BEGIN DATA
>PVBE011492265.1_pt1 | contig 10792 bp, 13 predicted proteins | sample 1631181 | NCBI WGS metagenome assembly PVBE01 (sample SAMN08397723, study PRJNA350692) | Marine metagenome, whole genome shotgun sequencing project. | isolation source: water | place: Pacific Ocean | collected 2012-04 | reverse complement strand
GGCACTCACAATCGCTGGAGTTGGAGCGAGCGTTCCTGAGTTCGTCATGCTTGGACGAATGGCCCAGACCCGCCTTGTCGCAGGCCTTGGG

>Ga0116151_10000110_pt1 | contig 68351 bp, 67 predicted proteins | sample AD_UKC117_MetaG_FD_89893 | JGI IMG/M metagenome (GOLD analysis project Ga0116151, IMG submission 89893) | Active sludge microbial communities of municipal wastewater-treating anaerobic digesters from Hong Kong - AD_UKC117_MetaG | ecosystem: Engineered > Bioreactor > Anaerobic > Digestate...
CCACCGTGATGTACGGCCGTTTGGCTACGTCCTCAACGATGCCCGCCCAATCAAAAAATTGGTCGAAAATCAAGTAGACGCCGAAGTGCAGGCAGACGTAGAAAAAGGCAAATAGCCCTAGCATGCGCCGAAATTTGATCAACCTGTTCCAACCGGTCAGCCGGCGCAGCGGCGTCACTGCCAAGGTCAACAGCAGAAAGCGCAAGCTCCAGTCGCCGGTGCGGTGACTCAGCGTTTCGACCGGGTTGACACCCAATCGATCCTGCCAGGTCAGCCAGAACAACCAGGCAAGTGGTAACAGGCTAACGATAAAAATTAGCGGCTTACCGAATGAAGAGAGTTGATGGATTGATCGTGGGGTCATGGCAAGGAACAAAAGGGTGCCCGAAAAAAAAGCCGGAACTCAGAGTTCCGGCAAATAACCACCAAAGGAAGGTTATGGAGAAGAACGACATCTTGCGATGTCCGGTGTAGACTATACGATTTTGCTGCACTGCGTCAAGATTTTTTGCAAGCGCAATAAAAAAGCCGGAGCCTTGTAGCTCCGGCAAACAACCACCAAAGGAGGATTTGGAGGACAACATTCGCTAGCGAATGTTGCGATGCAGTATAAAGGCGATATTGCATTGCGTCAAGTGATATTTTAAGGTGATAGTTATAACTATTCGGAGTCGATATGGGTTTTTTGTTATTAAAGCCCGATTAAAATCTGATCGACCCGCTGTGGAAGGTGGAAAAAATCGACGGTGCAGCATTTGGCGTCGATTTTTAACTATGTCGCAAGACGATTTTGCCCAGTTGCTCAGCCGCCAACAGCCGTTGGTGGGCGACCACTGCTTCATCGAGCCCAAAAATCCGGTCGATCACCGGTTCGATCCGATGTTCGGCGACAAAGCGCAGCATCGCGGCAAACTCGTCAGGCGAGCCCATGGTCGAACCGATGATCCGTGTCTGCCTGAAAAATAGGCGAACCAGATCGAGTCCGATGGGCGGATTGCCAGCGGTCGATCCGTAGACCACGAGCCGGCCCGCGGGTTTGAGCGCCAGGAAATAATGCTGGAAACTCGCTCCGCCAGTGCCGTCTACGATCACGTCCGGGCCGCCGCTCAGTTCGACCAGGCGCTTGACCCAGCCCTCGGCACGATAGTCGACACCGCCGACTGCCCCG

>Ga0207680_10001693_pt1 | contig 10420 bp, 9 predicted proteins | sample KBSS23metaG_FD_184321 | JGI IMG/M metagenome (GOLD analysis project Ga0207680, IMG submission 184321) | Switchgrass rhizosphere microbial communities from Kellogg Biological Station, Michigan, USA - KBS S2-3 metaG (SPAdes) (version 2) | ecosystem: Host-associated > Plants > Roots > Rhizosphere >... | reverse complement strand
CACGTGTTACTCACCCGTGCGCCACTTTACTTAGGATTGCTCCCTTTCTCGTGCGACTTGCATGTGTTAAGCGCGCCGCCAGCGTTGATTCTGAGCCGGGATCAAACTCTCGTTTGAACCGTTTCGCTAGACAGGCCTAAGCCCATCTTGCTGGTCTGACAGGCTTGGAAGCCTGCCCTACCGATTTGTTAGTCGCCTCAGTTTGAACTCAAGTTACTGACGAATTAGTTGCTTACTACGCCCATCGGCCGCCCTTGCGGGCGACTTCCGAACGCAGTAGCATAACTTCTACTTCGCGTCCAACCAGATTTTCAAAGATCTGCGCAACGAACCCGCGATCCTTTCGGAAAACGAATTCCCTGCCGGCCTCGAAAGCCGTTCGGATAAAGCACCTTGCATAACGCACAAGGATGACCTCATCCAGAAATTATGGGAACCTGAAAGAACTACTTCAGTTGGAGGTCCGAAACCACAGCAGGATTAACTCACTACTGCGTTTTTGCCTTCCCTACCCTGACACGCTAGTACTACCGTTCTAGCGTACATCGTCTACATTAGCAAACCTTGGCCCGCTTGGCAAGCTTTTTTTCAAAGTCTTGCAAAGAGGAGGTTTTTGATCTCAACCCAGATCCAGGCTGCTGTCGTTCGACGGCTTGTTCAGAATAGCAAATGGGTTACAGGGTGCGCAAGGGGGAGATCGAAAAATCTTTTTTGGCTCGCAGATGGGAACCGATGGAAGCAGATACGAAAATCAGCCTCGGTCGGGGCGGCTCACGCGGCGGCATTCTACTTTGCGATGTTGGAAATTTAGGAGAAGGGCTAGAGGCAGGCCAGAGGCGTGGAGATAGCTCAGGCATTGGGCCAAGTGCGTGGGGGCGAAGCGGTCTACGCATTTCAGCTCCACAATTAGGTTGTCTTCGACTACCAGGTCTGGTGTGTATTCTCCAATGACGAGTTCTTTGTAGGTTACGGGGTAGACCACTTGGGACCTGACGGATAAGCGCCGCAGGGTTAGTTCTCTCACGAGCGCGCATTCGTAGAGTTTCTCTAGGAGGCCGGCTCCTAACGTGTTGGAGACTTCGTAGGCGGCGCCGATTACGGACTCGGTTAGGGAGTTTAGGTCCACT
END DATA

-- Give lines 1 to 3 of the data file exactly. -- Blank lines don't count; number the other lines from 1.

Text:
>PVBE011492265.1_pt1 | contig 10792 bp, 13 predicted proteins | sample 1631181 | NCBI WGS metagenome assembly PVBE01 (sample SAMN08397723, study PRJNA350692) | Marine metagenome, whole genome shotgun sequencing project. | isolation source: water | place: Pacific Ocean | collected 2012-04 | reverse complement strand
GGCACTCACAATCGCTGGAGTTGGAGCGAGCGTTCCTGAGTTCGTCATGCTTGGACGAATGGCCCAGACCCGCCTTGTCGCAGGCCTTGGG

>Ga0116151_10000110_pt1 | contig 68351 bp, 67 predicted proteins | sample AD_UKC117_MetaG_FD_89893 | JGI IMG/M metagenome (GOLD analysis project Ga0116151, IMG submission 89893) | Active sludge microbial communities of municipal wastewater-treating anaerobic digesters from Hong Kong - AD_UKC117_MetaG | ecosystem: Engineered > Bioreactor > Anaerobic > Digestate...